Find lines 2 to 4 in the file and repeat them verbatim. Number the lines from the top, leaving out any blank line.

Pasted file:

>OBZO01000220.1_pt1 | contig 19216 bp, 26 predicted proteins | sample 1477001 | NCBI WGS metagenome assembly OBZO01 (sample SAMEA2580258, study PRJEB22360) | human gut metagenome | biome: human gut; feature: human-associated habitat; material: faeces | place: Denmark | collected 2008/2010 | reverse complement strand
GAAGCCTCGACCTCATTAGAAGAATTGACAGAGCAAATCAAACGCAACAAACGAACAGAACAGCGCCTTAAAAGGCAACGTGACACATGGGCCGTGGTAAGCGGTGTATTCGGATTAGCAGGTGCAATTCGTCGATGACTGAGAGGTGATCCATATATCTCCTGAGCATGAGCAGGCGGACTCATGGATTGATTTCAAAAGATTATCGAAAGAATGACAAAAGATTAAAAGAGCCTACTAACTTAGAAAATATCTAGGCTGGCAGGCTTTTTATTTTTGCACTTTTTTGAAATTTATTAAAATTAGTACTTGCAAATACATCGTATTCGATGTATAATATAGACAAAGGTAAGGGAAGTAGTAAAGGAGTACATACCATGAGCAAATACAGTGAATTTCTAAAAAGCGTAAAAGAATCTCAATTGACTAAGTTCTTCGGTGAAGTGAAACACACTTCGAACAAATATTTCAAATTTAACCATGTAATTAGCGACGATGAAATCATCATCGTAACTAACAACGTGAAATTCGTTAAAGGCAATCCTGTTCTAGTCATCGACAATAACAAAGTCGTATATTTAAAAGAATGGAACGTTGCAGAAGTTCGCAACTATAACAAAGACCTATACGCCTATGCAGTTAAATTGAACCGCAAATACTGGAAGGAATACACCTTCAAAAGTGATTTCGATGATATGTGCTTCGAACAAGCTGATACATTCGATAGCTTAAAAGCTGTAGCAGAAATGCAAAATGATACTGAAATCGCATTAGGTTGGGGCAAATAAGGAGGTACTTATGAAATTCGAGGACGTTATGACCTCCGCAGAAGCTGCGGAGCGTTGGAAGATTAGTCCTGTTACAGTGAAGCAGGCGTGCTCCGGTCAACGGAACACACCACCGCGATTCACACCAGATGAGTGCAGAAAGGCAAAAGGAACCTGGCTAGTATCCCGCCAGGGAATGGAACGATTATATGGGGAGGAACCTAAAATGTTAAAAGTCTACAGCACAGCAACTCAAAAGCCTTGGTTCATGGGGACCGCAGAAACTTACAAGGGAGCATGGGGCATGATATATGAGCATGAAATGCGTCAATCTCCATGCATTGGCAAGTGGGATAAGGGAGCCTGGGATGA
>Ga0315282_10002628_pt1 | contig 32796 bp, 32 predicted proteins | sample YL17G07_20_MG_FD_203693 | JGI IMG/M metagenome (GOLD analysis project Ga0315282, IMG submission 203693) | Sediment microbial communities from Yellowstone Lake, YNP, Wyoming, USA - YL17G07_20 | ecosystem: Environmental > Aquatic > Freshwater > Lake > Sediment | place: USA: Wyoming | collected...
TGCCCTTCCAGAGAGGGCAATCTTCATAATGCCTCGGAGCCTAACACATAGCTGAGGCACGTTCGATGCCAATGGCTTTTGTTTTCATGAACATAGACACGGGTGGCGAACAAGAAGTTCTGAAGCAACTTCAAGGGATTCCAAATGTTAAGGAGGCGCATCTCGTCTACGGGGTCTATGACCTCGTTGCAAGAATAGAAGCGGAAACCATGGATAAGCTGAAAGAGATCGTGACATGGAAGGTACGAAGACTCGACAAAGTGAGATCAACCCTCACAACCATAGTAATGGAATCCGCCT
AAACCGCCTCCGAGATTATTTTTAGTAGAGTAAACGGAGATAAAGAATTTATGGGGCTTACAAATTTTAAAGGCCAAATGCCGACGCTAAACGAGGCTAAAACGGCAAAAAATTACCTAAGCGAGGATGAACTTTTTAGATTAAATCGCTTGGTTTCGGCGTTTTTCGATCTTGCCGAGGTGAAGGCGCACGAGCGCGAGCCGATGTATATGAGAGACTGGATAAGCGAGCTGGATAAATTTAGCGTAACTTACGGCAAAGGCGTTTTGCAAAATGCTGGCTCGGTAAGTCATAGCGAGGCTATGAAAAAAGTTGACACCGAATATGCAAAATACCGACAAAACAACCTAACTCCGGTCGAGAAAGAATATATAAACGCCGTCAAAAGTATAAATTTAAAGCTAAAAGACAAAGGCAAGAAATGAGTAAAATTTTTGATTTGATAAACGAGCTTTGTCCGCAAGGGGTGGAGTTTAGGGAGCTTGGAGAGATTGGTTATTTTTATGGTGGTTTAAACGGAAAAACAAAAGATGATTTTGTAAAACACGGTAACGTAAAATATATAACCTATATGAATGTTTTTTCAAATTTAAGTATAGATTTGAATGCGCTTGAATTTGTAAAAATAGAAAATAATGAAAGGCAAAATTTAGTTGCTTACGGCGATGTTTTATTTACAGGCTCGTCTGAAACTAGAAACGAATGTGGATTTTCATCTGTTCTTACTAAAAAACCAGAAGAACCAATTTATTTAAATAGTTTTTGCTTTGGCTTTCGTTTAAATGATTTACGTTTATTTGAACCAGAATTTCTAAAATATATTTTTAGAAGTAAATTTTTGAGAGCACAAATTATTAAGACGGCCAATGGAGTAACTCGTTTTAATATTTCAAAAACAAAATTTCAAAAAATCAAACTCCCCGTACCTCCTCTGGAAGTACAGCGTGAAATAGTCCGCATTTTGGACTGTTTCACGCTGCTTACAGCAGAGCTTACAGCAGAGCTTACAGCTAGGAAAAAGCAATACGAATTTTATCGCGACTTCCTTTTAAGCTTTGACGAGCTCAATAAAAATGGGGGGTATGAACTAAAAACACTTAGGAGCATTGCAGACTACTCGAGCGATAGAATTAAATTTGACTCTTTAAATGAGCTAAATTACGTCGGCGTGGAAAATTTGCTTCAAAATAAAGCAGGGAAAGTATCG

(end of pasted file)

GAAGCCTCGACCTCATTAGAAGAATTGACAGAGCAAATCAAACGCAACAAACGAACAGAACAGCGCCTTAAAAGGCAACGTGACACATGGGCCGTGGTAAGCGGTGTATTCGGATTAGCAGGTGCAATTCGTCGATGACTGAGAGGTGATCCATATATCTCCTGAGCATGAGCAGGCGGACTCATGGATTGATTTCAAAAGATTATCGAAAGAATGACAAAAGATTAAAAGAGCCTACTAACTTAGAAAATATCTAGGCTGGCAGGCTTTTTATTTTTGCACTTTTTTGAAATTTATTAAAATTAGTACTTGCAAATACATCGTATTCGATGTATAATATAGACAAAGGTAAGGGAAGTAGTAAAGGAGTACATACCATGAGCAAATACAGTGAATTTCTAAAAAGCGTAAAAGAATCTCAATTGACTAAGTTCTTCGGTGAAGTGAAACACACTTCGAACAAATATTTCAAATTTAACCATGTAATTAGCGACGATGAAATCATCATCGTAACTAACAACGTGAAATTCGTTAAAGGCAATCCTGTTCTAGTCATCGACAATAACAAAGTCGTATATTTAAAAGAATGGAACGTTGCAGAAGTTCGCAACTATAACAAAGACCTATACGCCTATGCAGTTAAATTGAACCGCAAATACTGGAAGGAATACACCTTCAAAAGTGATTTCGATGATATGTGCTTCGAACAAGCTGATACATTCGATAGCTTAAAAGCTGTAGCAGAAATGCAAAATGATACTGAAATCGCATTAGGTTGGGGCAAATAAGGAGGTACTTATGAAATTCGAGGACGTTATGACCTCCGCAGAAGCTGCGGAGCGTTGGAAGATTAGTCCTGTTACAGTGAAGCAGGCGTGCTCCGGTCAACGGAACACACCACCGCGATTCACACCAGATGAGTGCAGAAAGGCAAAAGGAACCTGGCTAGTATCCCGCCAGGGAATGGAACGATTATATGGGGAGGAACCTAAAATGTTAAAAGTCTACAGCACAGCAACTCAAAAGCCTTGGTTCATGGGGACCGCAGAAACTTACAAGGGAGCATGGGGCATGATATATGAGCATGAAATGCGTCAATCTCCATGCATTGGCAAGTGGGATAAGGGAGCCTGGGATGA
>Ga0315282_10002628_pt1 | contig 32796 bp, 32 predicted proteins | sample YL17G07_20_MG_FD_203693 | JGI IMG/M metagenome (GOLD analysis project Ga0315282, IMG submission 203693) | Sediment microbial communities from Yellowstone Lake, YNP, Wyoming, USA - YL17G07_20 | ecosystem: Environmental > Aquatic > Freshwater > Lake > Sediment | place: USA: Wyoming | collected...
TGCCCTTCCAGAGAGGGCAATCTTCATAATGCCTCGGAGCCTAACACATAGCTGAGGCACGTTCGATGCCAATGGCTTTTGTTTTCATGAACATAGACACGGGTGGCGAACAAGAAGTTCTGAAGCAACTTCAAGGGATTCCAAATGTTAAGGAGGCGCATCTCGTCTACGGGGTCTATGACCTCGTTGCAAGAATAGAAGCGGAAACCATGGATAAGCTGAAAGAGATCGTGACATGGAAGGTACGAAGACTCGACAAAGTGAGATCAACCCTCACAACCATAGTAATGGAATCCGCCT